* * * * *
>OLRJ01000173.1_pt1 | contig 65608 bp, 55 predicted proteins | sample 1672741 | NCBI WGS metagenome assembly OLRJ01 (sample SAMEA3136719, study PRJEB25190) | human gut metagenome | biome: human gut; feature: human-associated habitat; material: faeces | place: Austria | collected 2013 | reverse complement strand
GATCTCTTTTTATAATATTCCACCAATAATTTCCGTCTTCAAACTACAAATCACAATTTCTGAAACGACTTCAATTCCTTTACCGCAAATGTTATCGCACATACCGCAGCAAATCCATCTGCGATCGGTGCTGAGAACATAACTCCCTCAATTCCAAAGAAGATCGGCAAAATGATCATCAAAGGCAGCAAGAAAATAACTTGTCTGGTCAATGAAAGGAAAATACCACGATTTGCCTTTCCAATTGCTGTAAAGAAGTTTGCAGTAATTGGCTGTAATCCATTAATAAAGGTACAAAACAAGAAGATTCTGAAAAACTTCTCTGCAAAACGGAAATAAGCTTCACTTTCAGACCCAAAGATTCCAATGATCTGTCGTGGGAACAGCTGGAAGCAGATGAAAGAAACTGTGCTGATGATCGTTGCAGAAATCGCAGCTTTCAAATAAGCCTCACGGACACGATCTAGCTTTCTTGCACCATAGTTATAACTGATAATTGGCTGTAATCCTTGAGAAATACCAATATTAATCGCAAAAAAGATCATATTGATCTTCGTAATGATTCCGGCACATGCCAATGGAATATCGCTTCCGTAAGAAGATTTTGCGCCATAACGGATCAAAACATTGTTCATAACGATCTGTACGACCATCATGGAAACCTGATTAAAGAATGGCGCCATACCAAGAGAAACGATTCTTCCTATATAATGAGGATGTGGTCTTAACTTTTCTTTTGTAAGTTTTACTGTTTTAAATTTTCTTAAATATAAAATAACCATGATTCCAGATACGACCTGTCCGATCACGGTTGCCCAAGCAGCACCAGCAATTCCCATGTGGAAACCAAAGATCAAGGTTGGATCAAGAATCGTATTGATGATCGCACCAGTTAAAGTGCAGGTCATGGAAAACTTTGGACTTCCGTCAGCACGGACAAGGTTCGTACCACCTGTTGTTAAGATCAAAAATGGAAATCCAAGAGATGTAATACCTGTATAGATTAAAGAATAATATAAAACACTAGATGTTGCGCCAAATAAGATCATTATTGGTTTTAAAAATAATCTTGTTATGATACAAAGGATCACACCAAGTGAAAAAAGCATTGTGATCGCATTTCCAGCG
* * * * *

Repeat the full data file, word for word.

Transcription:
>OLRJ01000173.1_pt1 | contig 65608 bp, 55 predicted proteins | sample 1672741 | NCBI WGS metagenome assembly OLRJ01 (sample SAMEA3136719, study PRJEB25190) | human gut metagenome | biome: human gut; feature: human-associated habitat; material: faeces | place: Austria | collected 2013 | reverse complement strand
GATCTCTTTTTATAATATTCCACCAATAATTTCCGTCTTCAAACTACAAATCACAATTTCTGAAACGACTTCAATTCCTTTACCGCAAATGTTATCGCACATACCGCAGCAAATCCATCTGCGATCGGTGCTGAGAACATAACTCCCTCAATTCCAAAGAAGATCGGCAAAATGATCATCAAAGGCAGCAAGAAAATAACTTGTCTGGTCAATGAAAGGAAAATACCACGATTTGCCTTTCCAATTGCTGTAAAGAAGTTTGCAGTAATTGGCTGTAATCCATTAATAAAGGTACAAAACAAGAAGATTCTGAAAAACTTCTCTGCAAAACGGAAATAAGCTTCACTTTCAGACCCAAAGATTCCAATGATCTGTCGTGGGAACAGCTGGAAGCAGATGAAAGAAACTGTGCTGATGATCGTTGCAGAAATCGCAGCTTTCAAATAAGCCTCACGGACACGATCTAGCTTTCTTGCACCATAGTTATAACTGATAATTGGCTGTAATCCTTGAGAAATACCAATATTAATCGCAAAAAAGATCATATTGATCTTCGTAATGATTCCGGCACATGCCAATGGAATATCGCTTCCGTAAGAAGATTTTGCGCCATAACGGATCAAAACATTGTTCATAACGATCTGTACGACCATCATGGAAACCTGATTAAAGAATGGCGCCATACCAAGAGAAACGATTCTTCCTATATAATGAGGATGTGGTCTTAACTTTTCTTTTGTAAGTTTTACTGTTTTAAATTTTCTTAAATATAAAATAACCATGATTCCAGATACGACCTGTCCGATCACGGTTGCCCAAGCAGCACCAGCAATTCCCATGTGGAAACCAAAGATCAAGGTTGGATCAAGAATCGTATTGATGATCGCACCAGTTAAAGTGCAGGTCATGGAAAACTTTGGACTTCCGTCAGCACGGACAAGGTTCGTACCACCTGTTGTTAAGATCAAAAATGGAAATCCAAGAGATGTAATACCTGTATAGATTAAAGAATAATATAAAACACTAGATGTTGCGCCAAATAAGATCATTATTGGTTTTAAAAATAATCTTGTTATGATACAAAGGATCACACCAAGTGAAAAAAGCATTGTGATCGCATTTCCAGCG